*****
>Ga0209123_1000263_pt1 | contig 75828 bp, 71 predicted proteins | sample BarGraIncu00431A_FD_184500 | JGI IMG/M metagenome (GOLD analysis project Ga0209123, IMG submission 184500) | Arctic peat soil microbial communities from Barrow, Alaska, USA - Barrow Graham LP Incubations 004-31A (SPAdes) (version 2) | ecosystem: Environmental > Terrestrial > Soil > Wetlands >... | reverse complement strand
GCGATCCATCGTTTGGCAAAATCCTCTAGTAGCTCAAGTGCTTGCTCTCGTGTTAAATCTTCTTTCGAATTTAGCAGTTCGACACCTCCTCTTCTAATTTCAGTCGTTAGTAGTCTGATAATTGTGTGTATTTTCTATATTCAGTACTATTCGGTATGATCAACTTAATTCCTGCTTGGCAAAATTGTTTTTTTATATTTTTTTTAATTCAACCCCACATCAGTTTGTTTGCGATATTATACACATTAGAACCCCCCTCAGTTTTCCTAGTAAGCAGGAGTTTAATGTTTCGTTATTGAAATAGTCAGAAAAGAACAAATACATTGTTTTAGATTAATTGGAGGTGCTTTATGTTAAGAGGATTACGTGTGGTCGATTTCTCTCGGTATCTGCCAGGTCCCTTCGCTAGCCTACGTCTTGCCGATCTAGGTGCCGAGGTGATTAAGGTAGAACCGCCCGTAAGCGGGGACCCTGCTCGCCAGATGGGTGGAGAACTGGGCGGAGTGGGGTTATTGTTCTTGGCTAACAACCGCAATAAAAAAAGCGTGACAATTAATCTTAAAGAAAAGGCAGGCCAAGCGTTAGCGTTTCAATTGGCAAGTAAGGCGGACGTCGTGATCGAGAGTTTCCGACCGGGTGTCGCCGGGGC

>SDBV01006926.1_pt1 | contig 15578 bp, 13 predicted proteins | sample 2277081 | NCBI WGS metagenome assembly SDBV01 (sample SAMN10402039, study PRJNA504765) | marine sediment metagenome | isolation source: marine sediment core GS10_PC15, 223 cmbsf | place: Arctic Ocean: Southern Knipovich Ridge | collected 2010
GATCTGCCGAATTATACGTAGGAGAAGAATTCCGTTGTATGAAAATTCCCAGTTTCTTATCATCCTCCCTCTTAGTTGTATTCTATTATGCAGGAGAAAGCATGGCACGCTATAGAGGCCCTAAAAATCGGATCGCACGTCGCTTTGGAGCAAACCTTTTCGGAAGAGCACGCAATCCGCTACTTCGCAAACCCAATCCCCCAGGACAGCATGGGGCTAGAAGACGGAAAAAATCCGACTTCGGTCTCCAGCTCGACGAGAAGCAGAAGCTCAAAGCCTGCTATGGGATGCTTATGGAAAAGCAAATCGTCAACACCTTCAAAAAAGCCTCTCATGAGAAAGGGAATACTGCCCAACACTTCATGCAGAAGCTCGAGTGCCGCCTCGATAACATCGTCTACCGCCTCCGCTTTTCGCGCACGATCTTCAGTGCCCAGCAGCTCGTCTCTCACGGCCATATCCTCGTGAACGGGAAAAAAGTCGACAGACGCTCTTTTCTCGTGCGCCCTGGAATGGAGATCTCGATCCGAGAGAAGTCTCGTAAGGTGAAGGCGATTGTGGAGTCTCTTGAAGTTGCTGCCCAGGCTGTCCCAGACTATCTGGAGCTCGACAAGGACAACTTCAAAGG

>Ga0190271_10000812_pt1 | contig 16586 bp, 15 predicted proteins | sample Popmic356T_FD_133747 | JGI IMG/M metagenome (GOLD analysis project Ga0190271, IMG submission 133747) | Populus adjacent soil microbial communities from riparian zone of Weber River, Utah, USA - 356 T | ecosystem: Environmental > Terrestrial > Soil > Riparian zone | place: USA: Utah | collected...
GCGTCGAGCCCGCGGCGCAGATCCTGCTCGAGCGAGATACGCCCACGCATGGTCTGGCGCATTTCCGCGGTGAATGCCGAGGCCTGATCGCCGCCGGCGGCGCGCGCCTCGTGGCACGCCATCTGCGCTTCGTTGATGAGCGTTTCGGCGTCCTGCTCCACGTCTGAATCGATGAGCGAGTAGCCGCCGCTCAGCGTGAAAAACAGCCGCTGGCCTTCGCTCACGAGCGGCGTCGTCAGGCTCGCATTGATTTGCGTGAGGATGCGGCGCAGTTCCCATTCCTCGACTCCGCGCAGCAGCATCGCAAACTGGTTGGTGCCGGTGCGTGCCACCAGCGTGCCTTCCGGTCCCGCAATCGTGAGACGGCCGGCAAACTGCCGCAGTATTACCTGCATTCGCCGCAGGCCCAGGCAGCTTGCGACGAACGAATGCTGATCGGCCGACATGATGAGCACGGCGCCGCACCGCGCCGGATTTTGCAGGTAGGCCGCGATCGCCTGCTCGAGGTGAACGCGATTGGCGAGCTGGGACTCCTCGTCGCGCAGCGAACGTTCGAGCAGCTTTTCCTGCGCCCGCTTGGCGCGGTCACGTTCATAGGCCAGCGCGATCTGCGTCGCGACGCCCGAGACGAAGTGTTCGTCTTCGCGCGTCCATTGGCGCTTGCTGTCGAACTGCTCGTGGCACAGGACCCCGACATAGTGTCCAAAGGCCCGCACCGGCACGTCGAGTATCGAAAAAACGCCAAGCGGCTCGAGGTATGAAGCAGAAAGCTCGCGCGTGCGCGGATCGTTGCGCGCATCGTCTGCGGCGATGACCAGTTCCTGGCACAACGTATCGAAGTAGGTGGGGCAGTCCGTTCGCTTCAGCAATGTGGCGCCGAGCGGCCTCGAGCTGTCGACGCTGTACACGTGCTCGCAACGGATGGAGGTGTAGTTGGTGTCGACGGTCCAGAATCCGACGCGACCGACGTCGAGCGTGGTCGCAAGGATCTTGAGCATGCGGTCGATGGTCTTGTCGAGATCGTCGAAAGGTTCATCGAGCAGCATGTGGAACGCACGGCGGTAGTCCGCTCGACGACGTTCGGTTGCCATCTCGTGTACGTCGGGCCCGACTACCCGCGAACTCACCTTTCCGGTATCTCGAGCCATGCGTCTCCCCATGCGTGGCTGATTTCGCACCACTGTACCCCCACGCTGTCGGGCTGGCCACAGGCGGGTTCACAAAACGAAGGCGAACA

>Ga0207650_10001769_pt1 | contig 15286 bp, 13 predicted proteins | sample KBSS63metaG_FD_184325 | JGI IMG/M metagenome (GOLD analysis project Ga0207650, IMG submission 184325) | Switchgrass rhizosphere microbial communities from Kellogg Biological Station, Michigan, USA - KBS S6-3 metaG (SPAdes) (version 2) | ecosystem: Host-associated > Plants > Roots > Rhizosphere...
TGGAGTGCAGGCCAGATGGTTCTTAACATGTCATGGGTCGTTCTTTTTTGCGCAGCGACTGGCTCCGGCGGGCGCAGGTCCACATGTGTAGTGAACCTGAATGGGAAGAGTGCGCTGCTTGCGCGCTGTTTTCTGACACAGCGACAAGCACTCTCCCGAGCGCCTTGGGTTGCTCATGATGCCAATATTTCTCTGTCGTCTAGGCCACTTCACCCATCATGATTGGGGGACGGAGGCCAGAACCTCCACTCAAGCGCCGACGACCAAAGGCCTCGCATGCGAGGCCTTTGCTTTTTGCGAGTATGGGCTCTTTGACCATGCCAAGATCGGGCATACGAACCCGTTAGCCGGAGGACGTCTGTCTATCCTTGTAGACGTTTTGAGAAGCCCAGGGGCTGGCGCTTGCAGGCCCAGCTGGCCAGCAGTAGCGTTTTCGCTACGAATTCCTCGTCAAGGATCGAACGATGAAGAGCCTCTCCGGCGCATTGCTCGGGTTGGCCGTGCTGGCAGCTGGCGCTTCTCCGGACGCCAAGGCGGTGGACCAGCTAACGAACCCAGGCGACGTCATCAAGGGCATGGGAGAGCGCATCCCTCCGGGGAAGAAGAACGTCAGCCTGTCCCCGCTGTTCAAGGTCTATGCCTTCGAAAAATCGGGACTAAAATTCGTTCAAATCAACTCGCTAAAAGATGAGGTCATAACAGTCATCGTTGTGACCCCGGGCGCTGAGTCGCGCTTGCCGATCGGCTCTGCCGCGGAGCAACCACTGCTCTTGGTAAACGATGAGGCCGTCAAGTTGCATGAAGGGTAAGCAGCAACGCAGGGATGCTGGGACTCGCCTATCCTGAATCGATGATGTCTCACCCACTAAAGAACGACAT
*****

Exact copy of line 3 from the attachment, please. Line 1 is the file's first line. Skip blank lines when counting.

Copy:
>SDBV01006926.1_pt1 | contig 15578 bp, 13 predicted proteins | sample 2277081 | NCBI WGS metagenome assembly SDBV01 (sample SAMN10402039, study PRJNA504765) | marine sediment metagenome | isolation source: marine sediment core GS10_PC15, 223 cmbsf | place: Arctic Ocean: Southern Knipovich Ridge | collected 2010